We finally had the talk about Santa Claus. Whether Santa was “real.”
My mother and I had this talk on an autumn day in ’81 or ’82. I don’t remember exactly anymore, just that I was 7 or 8 years old and we’d already moved to Ohio.
I didn’t ask the question. She volunteered it, saying “It’s the parents who leave presents,” and then told me “Santa Claus is real. He’s a symbol.”
She then went and told me each part of Santa’s outfit, each color, represented something:
The red on Santa’s suit represented the power of Love.
The white trim represented the force of Good in the world, the pom-pom on top of his hat meaning that Love is driven by Good.
The black of Santa’s belt represented Evil surrounding the world. The gold of the belt-buckle represent’s Christ’s power to stop Evil from being infinite.
The white of his mittens represented good deeds in the world and the black of his boots acts of evil. Yet with the hands being and extremity and the boots on the bottom of the outfit, we see that Good and Evil are merely concepts without someone/something enacting them (as are mittens and boots without a person wearing them), and the small proportion of black in relation to the other colors meant Evil being overcome by Love, Good, and Christ.
(Of course it later occurred to me that his mittens are often portrayed in other colors too, but hey, I was only a kid at the time!)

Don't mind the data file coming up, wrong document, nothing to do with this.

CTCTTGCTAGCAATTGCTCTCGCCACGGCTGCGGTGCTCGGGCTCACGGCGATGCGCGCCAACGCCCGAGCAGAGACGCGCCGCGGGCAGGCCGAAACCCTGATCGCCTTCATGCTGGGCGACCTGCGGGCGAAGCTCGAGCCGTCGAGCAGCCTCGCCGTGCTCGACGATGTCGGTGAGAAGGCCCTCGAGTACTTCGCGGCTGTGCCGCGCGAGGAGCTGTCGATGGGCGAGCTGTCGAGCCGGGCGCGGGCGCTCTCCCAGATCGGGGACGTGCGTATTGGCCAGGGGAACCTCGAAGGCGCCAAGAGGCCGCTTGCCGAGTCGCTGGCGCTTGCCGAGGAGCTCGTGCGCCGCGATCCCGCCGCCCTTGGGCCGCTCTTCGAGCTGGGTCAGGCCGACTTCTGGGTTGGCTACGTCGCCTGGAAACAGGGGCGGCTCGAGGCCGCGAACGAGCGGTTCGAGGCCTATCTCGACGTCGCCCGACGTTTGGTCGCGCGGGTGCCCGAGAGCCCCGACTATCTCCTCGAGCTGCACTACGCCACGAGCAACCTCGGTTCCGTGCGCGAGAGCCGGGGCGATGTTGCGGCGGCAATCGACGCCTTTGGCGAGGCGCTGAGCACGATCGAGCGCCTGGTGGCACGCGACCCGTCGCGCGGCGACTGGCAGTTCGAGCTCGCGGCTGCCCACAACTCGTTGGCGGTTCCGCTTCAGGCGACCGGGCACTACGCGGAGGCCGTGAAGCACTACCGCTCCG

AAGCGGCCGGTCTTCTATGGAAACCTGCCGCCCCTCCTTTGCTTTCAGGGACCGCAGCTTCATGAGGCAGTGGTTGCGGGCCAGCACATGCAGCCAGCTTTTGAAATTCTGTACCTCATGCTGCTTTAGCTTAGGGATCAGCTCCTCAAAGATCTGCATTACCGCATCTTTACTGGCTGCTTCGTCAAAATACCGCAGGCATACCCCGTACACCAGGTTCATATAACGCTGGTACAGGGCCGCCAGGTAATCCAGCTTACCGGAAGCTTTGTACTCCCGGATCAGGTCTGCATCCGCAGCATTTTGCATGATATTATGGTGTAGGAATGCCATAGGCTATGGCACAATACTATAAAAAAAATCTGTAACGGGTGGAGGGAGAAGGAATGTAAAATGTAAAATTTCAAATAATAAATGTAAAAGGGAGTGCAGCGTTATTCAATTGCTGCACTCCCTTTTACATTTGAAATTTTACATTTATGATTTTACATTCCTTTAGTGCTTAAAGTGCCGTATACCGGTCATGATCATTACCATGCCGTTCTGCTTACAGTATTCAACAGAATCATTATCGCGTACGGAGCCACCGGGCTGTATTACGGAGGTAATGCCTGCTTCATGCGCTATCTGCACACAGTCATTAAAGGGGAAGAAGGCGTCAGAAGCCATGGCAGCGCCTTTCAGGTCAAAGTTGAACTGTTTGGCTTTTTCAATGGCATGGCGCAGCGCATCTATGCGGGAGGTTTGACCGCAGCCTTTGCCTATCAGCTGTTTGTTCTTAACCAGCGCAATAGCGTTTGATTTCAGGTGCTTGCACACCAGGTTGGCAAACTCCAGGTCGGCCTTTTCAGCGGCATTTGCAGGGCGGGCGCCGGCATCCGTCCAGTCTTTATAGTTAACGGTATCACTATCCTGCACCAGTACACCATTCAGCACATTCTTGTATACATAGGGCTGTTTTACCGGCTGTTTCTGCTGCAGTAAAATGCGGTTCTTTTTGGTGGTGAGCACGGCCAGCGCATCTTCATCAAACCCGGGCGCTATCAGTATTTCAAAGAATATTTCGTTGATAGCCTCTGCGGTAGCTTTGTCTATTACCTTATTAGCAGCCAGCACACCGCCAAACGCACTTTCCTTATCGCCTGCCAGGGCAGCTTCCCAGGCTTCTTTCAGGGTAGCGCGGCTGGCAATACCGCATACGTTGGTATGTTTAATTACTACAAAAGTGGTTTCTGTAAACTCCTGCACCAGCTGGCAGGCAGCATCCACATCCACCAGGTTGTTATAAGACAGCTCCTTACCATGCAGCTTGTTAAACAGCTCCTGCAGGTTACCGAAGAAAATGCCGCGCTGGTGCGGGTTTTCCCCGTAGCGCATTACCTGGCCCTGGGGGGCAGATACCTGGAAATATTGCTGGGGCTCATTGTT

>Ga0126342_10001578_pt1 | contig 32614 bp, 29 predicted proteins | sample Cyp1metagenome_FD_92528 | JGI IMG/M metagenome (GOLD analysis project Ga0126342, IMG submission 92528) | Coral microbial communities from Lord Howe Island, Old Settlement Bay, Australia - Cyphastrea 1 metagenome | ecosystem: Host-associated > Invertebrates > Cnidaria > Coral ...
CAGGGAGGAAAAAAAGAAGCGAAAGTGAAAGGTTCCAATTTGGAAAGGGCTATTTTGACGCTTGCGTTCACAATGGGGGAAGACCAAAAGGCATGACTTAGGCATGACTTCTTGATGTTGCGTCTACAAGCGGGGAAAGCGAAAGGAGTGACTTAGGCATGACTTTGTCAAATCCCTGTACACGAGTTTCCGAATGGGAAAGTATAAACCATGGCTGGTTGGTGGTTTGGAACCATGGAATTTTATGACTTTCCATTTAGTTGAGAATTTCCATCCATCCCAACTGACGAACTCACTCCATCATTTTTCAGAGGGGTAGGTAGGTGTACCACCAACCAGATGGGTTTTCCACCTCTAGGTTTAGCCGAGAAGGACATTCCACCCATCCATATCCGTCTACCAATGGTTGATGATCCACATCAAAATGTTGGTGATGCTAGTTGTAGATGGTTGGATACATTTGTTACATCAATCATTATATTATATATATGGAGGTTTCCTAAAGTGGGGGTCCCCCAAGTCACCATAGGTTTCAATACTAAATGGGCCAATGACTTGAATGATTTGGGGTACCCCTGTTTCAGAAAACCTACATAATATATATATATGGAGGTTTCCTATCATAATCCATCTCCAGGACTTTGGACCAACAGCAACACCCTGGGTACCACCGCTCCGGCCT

As I grew older and began my studies in the occult, then in theology, and then in the occult again (one never stops learning!), I came to understand this symbolism only applied to the American depiction of Santa Claus, and that Santa Claus was actually just an amalgam of the historical St. Nicholas grafted onto the appearance and traits of Odhin in the wake of Northern Europe’s conversion.
That’s one luxury Catholics have that Protestants don’t: Catholicism has never had that attitude of “all paganism is automatically evil,” and therefore we openly admit when we’ve adopted something from it. That’s because while Protestant theology has a strong “debunking” tradition focusing on how things are different from themselves (dichotomy), Catholic theology starts by examining how things are alike (analogy) and whether a thing can be incorporated without watering down the Message or even help communicate the Message to the audience in question.
We can see this methodology in St. Paul’s willingness to be all things to all people as well as in St. Augustine’s assertion that “grammarians don’t question whether [the newly-minted words salváre and salvátor are] Latin, but Christians [ask] whether it is true.”
No, this isn’t a scholarly article or even an occult-related one. Just a musing on childhood memories as Christmastime once again rolls around.